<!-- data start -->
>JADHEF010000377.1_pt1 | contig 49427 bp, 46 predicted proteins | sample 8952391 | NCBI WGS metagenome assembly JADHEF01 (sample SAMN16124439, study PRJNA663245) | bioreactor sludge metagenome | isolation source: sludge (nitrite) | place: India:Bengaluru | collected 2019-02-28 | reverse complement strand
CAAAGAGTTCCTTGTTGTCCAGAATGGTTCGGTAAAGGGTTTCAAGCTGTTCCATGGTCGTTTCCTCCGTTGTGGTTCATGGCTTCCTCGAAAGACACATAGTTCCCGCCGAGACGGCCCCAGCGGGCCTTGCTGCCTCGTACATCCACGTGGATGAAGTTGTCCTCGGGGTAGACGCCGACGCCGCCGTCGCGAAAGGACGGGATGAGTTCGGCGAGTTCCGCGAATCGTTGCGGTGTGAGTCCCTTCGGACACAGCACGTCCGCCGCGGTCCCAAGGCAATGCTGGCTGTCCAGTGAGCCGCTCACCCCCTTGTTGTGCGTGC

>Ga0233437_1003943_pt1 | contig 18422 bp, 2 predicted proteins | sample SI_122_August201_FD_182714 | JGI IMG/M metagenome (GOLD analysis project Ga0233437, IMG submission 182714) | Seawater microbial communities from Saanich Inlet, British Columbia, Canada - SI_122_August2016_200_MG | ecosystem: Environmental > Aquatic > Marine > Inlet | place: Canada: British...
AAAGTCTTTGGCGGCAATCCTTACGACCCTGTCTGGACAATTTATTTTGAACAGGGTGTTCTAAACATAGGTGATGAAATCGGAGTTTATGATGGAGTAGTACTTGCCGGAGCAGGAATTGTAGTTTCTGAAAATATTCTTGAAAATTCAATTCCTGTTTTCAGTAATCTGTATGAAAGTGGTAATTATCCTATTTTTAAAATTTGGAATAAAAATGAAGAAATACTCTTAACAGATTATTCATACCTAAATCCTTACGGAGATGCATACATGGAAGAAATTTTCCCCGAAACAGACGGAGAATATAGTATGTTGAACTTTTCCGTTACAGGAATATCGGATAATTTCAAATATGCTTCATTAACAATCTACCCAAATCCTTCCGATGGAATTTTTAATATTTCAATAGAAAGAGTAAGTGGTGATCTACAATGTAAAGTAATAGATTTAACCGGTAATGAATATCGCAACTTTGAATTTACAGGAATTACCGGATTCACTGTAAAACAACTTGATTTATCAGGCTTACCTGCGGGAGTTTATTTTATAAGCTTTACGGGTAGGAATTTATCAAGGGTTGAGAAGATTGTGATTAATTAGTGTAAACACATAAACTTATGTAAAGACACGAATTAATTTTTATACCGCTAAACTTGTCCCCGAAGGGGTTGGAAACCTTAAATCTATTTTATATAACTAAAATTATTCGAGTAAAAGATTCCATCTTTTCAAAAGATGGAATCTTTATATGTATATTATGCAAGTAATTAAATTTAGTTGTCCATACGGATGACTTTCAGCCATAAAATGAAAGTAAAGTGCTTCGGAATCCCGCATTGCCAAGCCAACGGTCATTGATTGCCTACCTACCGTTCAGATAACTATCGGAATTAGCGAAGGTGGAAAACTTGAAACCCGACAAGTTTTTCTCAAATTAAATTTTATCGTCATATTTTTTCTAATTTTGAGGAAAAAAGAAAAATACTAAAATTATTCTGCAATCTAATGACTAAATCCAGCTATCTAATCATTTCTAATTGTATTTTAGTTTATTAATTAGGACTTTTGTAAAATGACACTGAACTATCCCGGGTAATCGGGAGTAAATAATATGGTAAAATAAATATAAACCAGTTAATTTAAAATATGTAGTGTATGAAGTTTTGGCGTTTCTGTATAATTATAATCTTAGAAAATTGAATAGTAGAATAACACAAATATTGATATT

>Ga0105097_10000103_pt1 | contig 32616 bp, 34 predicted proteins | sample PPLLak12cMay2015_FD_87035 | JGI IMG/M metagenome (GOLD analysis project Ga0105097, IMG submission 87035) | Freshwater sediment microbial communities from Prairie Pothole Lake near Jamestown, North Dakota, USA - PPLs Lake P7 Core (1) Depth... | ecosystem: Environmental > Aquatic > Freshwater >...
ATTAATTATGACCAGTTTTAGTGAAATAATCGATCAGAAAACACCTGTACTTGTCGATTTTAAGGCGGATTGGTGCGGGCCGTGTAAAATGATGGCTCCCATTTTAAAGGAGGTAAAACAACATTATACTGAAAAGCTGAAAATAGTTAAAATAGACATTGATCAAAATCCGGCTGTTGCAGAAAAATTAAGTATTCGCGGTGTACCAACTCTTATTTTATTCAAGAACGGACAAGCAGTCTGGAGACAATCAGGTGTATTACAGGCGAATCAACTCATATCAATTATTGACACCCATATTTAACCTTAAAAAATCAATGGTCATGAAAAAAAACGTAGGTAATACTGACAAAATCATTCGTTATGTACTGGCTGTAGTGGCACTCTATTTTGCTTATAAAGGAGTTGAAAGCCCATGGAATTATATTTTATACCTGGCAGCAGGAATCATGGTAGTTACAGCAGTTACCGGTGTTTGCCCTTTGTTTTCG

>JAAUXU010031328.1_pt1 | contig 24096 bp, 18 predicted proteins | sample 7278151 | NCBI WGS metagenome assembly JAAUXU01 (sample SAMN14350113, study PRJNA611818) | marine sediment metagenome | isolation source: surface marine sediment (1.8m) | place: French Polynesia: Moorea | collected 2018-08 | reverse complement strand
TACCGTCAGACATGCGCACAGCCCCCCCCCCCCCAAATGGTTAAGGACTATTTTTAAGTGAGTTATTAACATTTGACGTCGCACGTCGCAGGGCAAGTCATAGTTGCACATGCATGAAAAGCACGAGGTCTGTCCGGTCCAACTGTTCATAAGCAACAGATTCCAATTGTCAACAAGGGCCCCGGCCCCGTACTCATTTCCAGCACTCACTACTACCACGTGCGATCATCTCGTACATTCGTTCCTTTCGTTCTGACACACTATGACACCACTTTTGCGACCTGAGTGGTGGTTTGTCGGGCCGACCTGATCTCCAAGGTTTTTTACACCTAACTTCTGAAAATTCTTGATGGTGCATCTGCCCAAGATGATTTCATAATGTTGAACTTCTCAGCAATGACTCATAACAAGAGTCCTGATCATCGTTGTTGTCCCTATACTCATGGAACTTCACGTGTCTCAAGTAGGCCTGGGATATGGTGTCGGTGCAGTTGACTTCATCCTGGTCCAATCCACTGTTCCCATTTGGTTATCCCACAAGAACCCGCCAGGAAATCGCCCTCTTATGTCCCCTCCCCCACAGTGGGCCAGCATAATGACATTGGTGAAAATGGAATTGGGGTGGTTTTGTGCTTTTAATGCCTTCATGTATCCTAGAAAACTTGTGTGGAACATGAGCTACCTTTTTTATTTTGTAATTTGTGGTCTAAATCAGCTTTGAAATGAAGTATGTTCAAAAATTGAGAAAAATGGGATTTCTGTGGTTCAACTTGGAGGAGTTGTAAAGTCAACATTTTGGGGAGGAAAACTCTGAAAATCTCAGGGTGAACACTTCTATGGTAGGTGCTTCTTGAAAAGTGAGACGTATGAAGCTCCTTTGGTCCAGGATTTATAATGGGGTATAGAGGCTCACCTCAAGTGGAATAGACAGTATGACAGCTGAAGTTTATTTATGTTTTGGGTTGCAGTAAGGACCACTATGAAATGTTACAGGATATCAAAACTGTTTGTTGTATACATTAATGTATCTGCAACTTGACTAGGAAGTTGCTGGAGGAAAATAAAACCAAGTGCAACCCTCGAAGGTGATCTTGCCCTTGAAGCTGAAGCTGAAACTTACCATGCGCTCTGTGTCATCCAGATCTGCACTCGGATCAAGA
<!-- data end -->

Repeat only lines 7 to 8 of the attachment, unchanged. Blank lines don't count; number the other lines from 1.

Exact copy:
>JAAUXU010031328.1_pt1 | contig 24096 bp, 18 predicted proteins | sample 7278151 | NCBI WGS metagenome assembly JAAUXU01 (sample SAMN14350113, study PRJNA611818) | marine sediment metagenome | isolation source: surface marine sediment (1.8m) | place: French Polynesia: Moorea | collected 2018-08 | reverse complement strand
TACCGTCAGACATGCGCACAGCCCCCCCCCCCCCAAATGGTTAAGGACTATTTTTAAGTGAGTTATTAACATTTGACGTCGCACGTCGCAGGGCAAGTCATAGTTGCACATGCATGAAAAGCACGAGGTCTGTCCGGTCCAACTGTTCATAAGCAACAGATTCCAATTGTCAACAAGGGCCCCGGCCCCGTACTCATTTCCAGCACTCACTACTACCACGTGCGATCATCTCGTACATTCGTTCCTTTCGTTCTGACACACTATGACACCACTTTTGCGACCTGAGTGGTGGTTTGTCGGGCCGACCTGATCTCCAAGGTTTTTTACACCTAACTTCTGAAAATTCTTGATGGTGCATCTGCCCAAGATGATTTCATAATGTTGAACTTCTCAGCAATGACTCATAACAAGAGTCCTGATCATCGTTGTTGTCCCTATACTCATGGAACTTCACGTGTCTCAAGTAGGCCTGGGATATGGTGTCGGTGCAGTTGACTTCATCCTGGTCCAATCCACTGTTCCCATTTGGTTATCCCACAAGAACCCGCCAGGAAATCGCCCTCTTATGTCCCCTCCCCCACAGTGGGCCAGCATAATGACATTGGTGAAAATGGAATTGGGGTGGTTTTGTGCTTTTAATGCCTTCATGTATCCTAGAAAACTTGTGTGGAACATGAGCTACCTTTTTTATTTTGTAATTTGTGGTCTAAATCAGCTTTGAAATGAAGTATGTTCAAAAATTGAGAAAAATGGGATTTCTGTGGTTCAACTTGGAGGAGTTGTAAAGTCAACATTTTGGGGAGGAAAACTCTGAAAATCTCAGGGTGAACACTTCTATGGTAGGTGCTTCTTGAAAAGTGAGACGTATGAAGCTCCTTTGGTCCAGGATTTATAATGGGGTATAGAGGCTCACCTCAAGTGGAATAGACAGTATGACAGCTGAAGTTTATTTATGTTTTGGGTTGCAGTAAGGACCACTATGAAATGTTACAGGATATCAAAACTGTTTGTTGTATACATTAATGTATCTGCAACTTGACTAGGAAGTTGCTGGAGGAAAATAAAACCAAGTGCAACCCTCGAAGGTGATCTTGCCCTTGAAGCTGAAGCTGAAACTTACCATGCGCTCTGTGTCATCCAGATCTGCACTCGGATCAAGA